Good luck! There's nothing easy about a job search. Keep in mind, though, that having a computer means you don't to type the same letter over and over again. (I was using a cartridge typewriter back in 1985. It was better than a stone tablet and a chisel, but not by much.)
-Heather N. Paxton '85CC
Take a moment to yourself to grasp the moment! / Consider what you have achieved, because this is a major milestone and a turning point in your professional life. Record your thoughts and feelings, so that you can return back to that moment when things get tough. They will remind you your ability to succeed under difficult circumstances. This is you finishing the race - or just starting?
- Harry (Charalabos) Brilakis '95SEAS
make 'transition' with the support of mentors and the department in your graduate school that helps you locate job opportunities and professional development. / alumni needs to be organized with making accomplished alumni available to make the transition and for qualified mentors.
-Harriet Lubin '60CUSSW
Get to know as many alums and faculty in your area of interest
-Gordon Kaye '55CC '57 '61GSAS
There's a time and place for compromising, but sometimes you also need to put your foot down and say, "no, THIS is what I'm going to do." And then you go after it with such passion and drive that doing it becomes inevitable.
-Gillian Rhodes '12CC
If you haven't bonded to your class and your school by this point, too bad. If not, work on catch-up. Going to Columbia was one of the supreme experiences of my life. That was in 1964, and we still try to stay in touch with one another. (The profs are gone, of course.)
-George Fattman '64JRN
Get to know each other while at CBS and maintain contact afterwards. In the 1970-1972 time period, CBS was known for being very competitive and the student body did not seem particularly supportive and friendly. Many just went on their way, it seems, without looking back.
-Francis H. Dong, Ph.D. CC, GSB '72
My best advice for new graduates is to meet people and learn from their professional journeys. Meet with people in positions that you find interesting for an informational interview to learn more - those people may think of you in the future when opportunities pop up.
-Emily Jabber '06SW
Stay connected to the people that made an impact on you, whether that's friends, professors, staff, etc. Graduating doesn't have to mean losing your community, it might just take more effort to keep it strong.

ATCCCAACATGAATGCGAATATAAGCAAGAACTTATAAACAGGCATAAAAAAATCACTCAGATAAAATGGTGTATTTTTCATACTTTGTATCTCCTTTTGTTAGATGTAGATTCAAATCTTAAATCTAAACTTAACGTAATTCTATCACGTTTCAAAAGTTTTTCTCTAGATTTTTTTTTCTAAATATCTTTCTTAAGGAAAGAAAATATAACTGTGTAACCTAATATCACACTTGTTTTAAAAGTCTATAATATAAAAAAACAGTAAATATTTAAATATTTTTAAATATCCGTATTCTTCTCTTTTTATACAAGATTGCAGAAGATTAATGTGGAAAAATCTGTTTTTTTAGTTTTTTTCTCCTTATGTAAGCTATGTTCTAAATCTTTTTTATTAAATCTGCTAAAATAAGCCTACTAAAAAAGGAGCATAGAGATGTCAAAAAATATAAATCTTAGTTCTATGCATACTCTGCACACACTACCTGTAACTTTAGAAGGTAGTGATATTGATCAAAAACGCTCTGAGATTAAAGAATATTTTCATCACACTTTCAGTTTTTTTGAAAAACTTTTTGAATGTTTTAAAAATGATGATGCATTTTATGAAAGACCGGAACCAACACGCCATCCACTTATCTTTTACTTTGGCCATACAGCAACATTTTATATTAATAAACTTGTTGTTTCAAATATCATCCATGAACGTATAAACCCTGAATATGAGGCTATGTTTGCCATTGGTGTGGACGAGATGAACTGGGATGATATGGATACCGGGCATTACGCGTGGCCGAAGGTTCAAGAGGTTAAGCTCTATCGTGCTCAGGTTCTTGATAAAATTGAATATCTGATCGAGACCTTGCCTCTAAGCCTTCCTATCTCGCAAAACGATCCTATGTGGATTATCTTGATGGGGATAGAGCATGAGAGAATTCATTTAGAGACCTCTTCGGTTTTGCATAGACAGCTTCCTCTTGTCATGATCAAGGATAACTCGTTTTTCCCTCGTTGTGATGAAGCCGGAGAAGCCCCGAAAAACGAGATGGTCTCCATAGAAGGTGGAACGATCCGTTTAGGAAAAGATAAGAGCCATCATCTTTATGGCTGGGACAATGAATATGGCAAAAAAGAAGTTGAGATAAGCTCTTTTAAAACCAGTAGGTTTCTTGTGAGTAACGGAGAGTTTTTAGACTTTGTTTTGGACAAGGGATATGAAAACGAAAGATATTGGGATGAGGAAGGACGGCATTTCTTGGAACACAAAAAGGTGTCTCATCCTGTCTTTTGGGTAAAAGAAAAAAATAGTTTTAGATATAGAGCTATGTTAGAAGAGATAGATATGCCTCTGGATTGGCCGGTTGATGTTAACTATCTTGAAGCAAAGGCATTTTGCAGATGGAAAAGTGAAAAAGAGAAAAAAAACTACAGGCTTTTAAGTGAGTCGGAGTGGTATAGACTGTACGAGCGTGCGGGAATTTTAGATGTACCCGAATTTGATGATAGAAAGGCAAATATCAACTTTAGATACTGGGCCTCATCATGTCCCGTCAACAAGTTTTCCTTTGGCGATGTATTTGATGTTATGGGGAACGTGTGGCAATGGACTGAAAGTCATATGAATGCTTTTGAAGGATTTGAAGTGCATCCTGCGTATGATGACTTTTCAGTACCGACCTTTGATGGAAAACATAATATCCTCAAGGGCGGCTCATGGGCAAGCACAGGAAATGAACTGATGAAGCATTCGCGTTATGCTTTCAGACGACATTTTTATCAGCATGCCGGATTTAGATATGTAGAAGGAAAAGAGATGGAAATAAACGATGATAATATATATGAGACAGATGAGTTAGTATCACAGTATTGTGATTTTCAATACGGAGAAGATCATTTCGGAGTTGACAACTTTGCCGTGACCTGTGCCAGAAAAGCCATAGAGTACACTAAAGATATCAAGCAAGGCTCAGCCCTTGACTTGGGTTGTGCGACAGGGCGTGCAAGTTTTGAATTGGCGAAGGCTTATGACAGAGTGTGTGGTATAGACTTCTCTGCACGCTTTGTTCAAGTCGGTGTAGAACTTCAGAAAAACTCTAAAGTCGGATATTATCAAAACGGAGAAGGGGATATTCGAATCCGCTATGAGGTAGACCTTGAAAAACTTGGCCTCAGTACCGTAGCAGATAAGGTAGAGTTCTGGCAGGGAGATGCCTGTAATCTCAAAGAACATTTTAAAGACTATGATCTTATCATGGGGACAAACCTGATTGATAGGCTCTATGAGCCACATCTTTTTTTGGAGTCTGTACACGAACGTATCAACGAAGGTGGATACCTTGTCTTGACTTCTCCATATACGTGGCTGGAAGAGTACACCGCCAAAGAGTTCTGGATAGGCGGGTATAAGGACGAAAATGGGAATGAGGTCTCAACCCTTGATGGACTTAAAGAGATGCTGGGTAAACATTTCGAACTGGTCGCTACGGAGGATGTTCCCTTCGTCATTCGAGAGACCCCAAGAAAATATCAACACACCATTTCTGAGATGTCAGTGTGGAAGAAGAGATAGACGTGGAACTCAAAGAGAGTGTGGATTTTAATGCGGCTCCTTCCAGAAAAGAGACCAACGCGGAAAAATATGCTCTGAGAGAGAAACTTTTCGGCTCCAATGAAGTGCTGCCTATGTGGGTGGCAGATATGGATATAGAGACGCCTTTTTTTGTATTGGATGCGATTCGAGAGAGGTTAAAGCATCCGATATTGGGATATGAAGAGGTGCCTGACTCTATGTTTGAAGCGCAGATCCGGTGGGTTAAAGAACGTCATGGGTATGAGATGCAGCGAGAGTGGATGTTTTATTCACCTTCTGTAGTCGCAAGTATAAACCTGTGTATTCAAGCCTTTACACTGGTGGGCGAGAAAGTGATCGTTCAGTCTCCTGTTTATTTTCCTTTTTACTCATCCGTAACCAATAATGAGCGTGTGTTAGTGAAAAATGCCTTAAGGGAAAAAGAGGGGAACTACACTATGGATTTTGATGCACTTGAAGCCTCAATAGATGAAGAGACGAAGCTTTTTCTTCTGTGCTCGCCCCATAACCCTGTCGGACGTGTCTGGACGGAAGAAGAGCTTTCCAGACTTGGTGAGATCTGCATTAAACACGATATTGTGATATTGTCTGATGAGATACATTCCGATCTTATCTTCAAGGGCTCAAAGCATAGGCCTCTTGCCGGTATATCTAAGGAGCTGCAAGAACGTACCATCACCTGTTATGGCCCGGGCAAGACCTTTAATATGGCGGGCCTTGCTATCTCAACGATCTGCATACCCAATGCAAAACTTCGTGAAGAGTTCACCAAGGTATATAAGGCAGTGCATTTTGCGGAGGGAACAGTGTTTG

-Emily Aronson GS/JTS '15
Listen carefully to your faculty adviser. To this very day I am sorry I did not heed Prof. Nobbe's advice to "continue and finish your Ph.D." --Must admit I had an unusual schedule during the years it took me to complete my M.A., since I was married, had my first child, held a full-time job, and commuted from Pennsylvania to Columbia.--It did not take long to realize Professor Nobbe was right!
-Ellie Schmidt, M.A. '63GSAS
Enjoy the moment of achievement and make sure to celebrate with your family and friends in the best way that you can. Life is full of many great moments, and graduating from Columbia is one memorable milestone worth sharing w/ loved ones. Take the time to create your own graduation memory.
-Eduardo Rivas '04SIPA
You are one of very few people who are both talented and fortunate enough to attend a world-class school like Columbia University. I know that graduating from Columbia took tremondous efforts. Please be proud of what you accomplished and continue to do something that make both you and your loved ones happy.
-Dongho Lee '10SEAS
Make use of as many Columbia resources as are offered. I didn't know enough to follow up this rich resource mine and regret it now.
- Dolores Dembus Bittleman '56GS
As a professional woman, you need to believe in yourself. There will always be men and women who will diminish your accomplishments. Remember, you don't want to work with them.
-Diana M. Bolick '86GS
Listen carefully to job offers, and then listen even more carefully to the alternative positions available within each firm offering you a position. Had I been more knowledgeable about how the offer I accepted, I could have increased my earnings and enjoyment 100% within my first four years at my initial posting out of business school.
-David Ross '85BUS
I believe very strongly that receiving a liberal arts degree remains one of the best ways to prepare for life in general, as well as for a career. In an era when many students are preoccupied with developing "practical" or "vocational" skills, I am more convinced than ever that a liberal arts education is an invaluable resource for negotiating life's complicated paths. The fact that Columbia College continues to offer its students an exceptional liberal arts curriculum is very reassuring to me.
- Daniel LaRue Gross '80CC
Design your own path and be fearless in following it, even if it feels lonely sometimes or if you're unclear about where it's going. Be the best version of your unique self, because there is only one of you.
-Cristina Handal BC 2007, GSAPP 2011
Advice for those who did a Grad School program - Remember the reason why you went to grad school in the first place? Stay focused on that goal. Sometimes, with everything that's going on, it's easy to forget or lose track.
-Chienye Ogwo '11JRN
Stay connected to your classmates and to University activities. Networking may not seem relevant now, but can be important to your career or simply for reminiscing about the good ol' days when you send your own kids off to college.
-Billie Tekel Elias '75SEAS
Arrange for interviews and job acceptance before graduation.
-Barbara Ponte Tolbert CUPH 1962